In the last decade, many people in Arizona have seen their finances do a sharp 180 in reaction to the real estate disaster, job instability, and rising fuel prices. As the economy has struggled to regain its footing, many people throughout the Valley and the state have turned to bankruptcy to alleviate their debt.
Arizona Chapter 7 Bankruptcies: Liquidate and Ease Your Debt
If you are considering filing for bankruptcy as an individual, you are likely going to choose between a Chapter 7 or Chapter 13 bankruptcy. A Chapter 13 bankruptcy typically creates a repayment plan for your debts, and is often a good option for a person with a steady income with manageable debt. A Chapter 7 bankruptcy eliminates much of your debt, and may liquidate a portion of your assets to repay your creditors.
If you have not filed for a bankruptcy in the last six or eight years, and may not have the income to allow for a Chapter 13 bankruptcy repayment, a Chapter 7 bankruptcy may be a good option for you. The process generally takes about six months, and can help you get a fresh start financially by wiping out a large portion of your debt.
Order for Relief: A Chance to Catch Your Breath Financially
When you file for a Chapter 7 bankruptcy, your creditors are temporarily barred from garnishing your wages, cutting off your utilities, or otherwise seizing your property. This is known as an Order for Relief, and while it is temporary, it helps ensure that your home and life are protected from aggressive creditors.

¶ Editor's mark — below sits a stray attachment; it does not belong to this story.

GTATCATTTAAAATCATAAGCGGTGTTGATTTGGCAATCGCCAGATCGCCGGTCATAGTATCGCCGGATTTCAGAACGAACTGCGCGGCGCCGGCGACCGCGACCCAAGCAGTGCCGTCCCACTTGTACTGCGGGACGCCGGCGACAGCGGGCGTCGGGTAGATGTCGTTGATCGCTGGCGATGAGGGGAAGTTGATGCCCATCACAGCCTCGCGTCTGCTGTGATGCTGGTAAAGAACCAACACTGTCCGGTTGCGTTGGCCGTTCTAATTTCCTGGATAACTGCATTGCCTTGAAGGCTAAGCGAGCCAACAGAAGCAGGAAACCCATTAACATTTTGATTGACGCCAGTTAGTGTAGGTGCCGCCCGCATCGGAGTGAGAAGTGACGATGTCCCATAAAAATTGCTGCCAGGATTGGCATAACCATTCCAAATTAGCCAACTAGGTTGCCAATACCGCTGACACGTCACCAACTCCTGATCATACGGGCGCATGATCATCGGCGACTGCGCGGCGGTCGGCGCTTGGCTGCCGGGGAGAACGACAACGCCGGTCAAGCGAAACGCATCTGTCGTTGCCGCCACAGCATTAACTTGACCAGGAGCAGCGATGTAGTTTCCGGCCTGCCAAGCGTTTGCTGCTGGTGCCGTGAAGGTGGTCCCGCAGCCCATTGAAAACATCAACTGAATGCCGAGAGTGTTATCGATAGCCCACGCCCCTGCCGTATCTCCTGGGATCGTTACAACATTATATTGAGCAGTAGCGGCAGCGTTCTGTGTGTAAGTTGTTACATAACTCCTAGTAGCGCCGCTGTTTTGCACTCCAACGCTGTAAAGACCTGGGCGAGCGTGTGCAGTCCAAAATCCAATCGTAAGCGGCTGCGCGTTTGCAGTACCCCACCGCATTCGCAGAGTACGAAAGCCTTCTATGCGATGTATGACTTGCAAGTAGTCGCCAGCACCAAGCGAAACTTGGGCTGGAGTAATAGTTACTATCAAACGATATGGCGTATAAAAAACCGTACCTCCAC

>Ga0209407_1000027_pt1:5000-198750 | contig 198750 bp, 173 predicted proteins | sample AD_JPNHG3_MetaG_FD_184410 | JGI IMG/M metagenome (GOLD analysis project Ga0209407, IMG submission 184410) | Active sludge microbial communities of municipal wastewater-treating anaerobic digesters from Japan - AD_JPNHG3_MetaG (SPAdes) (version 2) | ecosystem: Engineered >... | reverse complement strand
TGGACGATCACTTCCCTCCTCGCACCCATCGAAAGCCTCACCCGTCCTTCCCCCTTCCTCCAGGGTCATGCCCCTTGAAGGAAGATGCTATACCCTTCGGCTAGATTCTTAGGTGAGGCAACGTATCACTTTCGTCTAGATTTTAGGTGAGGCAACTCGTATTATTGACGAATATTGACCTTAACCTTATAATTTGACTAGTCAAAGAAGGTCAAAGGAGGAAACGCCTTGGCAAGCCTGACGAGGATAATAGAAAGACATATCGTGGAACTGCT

During this time, your debt and your property become the bankruptcy court’s to manage, meaning that you cannot make any changes—including making payments on your debt or selling your pre-existing property—without the consent of the bankruptcy court.
The Nuts and Bolts
During your bankruptcy, a court-appointed trustee will examine your property to determine which property is exempt (typically things like equity in your home, furniture, clothing, and other necessities) or non-exempt, meaning that these items may be liquidated to pay off your debt. Property used as collateral for a loan, like cars or homes, may be repossessed or foreclosed on—if you are current on your payments, however, you may be able to keep the property and continue making payments. Often, most property is determined to be exempt or simply too difficult to sell, so you may end up keeping many of your assets.
Chapter 7 bankruptcies will generally discharge all of your debt, with the exception of:
Debt from Fraudulent Activity
Filing for bankruptcy and protecting your assets and property can be very tricky, and requires a knowledgeable professional to ensure that your best interest is represented. The Phoenix bankruptcy lawyers at Curry, Pearson & Wooten, PLC have helped individuals and families throughout Arizona get a fresh financial start, and can help you reclaim your future. Call today at 602-258-1000 or toll free at 888-929-5292 for a complimentary consultation.